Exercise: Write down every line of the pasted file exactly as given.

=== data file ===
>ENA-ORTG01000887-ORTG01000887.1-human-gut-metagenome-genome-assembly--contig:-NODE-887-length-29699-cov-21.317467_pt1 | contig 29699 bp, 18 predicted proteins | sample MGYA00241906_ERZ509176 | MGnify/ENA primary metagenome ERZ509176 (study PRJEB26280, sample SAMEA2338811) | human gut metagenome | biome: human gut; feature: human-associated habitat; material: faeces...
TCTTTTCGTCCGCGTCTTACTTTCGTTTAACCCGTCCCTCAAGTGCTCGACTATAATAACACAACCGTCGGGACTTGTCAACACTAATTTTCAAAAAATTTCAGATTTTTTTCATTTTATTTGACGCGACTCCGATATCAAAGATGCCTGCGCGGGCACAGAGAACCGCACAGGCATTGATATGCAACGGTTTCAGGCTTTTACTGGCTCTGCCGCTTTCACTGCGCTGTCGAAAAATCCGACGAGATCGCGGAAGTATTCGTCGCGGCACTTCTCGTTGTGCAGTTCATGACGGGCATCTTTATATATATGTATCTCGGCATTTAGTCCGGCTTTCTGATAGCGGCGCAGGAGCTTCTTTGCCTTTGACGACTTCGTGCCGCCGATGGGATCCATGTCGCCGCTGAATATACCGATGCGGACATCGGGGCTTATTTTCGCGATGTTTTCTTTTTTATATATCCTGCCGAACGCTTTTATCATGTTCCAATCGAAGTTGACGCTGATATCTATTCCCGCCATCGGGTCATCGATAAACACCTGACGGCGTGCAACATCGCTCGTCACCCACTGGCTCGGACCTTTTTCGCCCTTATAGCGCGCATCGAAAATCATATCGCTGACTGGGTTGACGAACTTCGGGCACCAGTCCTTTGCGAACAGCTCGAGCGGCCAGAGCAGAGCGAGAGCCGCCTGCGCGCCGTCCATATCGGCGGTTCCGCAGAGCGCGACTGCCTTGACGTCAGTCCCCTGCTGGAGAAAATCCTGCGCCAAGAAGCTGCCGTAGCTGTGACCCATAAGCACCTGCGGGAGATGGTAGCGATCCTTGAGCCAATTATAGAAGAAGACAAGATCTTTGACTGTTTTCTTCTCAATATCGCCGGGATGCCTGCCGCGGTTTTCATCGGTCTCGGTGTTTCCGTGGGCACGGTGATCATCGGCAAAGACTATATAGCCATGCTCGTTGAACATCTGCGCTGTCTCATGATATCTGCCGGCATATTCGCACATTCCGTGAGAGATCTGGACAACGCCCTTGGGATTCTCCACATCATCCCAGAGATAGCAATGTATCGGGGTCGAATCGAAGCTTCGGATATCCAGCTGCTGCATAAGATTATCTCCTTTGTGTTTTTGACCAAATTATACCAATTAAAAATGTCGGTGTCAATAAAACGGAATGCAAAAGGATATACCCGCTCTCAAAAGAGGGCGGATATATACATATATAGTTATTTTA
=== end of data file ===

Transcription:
>ENA-ORTG01000887-ORTG01000887.1-human-gut-metagenome-genome-assembly--contig:-NODE-887-length-29699-cov-21.317467_pt1 | contig 29699 bp, 18 predicted proteins | sample MGYA00241906_ERZ509176 | MGnify/ENA primary metagenome ERZ509176 (study PRJEB26280, sample SAMEA2338811) | human gut metagenome | biome: human gut; feature: human-associated habitat; material: faeces...
TCTTTTCGTCCGCGTCTTACTTTCGTTTAACCCGTCCCTCAAGTGCTCGACTATAATAACACAACCGTCGGGACTTGTCAACACTAATTTTCAAAAAATTTCAGATTTTTTTCATTTTATTTGACGCGACTCCGATATCAAAGATGCCTGCGCGGGCACAGAGAACCGCACAGGCATTGATATGCAACGGTTTCAGGCTTTTACTGGCTCTGCCGCTTTCACTGCGCTGTCGAAAAATCCGACGAGATCGCGGAAGTATTCGTCGCGGCACTTCTCGTTGTGCAGTTCATGACGGGCATCTTTATATATATGTATCTCGGCATTTAGTCCGGCTTTCTGATAGCGGCGCAGGAGCTTCTTTGCCTTTGACGACTTCGTGCCGCCGATGGGATCCATGTCGCCGCTGAATATACCGATGCGGACATCGGGGCTTATTTTCGCGATGTTTTCTTTTTTATATATCCTGCCGAACGCTTTTATCATGTTCCAATCGAAGTTGACGCTGATATCTATTCCCGCCATCGGGTCATCGATAAACACCTGACGGCGTGCAACATCGCTCGTCACCCACTGGCTCGGACCTTTTTCGCCCTTATAGCGCGCATCGAAAATCATATCGCTGACTGGGTTGACGAACTTCGGGCACCAGTCCTTTGCGAACAGCTCGAGCGGCCAGAGCAGAGCGAGAGCCGCCTGCGCGCCGTCCATATCGGCGGTTCCGCAGAGCGCGACTGCCTTGACGTCAGTCCCCTGCTGGAGAAAATCCTGCGCCAAGAAGCTGCCGTAGCTGTGACCCATAAGCACCTGCGGGAGATGGTAGCGATCCTTGAGCCAATTATAGAAGAAGACAAGATCTTTGACTGTTTTCTTCTCAATATCGCCGGGATGCCTGCCGCGGTTTTCATCGGTCTCGGTGTTTCCGTGGGCACGGTGATCATCGGCAAAGACTATATAGCCATGCTCGTTGAACATCTGCGCTGTCTCATGATATCTGCCGGCATATTCGCACATTCCGTGAGAGATCTGGACAACGCCCTTGGGATTCTCCACATCATCCCAGAGATAGCAATGTATCGGGGTCGAATCGAAGCTTCGGATATCCAGCTGCTGCATAAGATTATCTCCTTTGTGTTTTTGACCAAATTATACCAATTAAAAATGTCGGTGTCAATAAAACGGAATGCAAAAGGATATACCCGCTCTCAAAAGAGGGCGGATATATACATATATAGTTATTTTA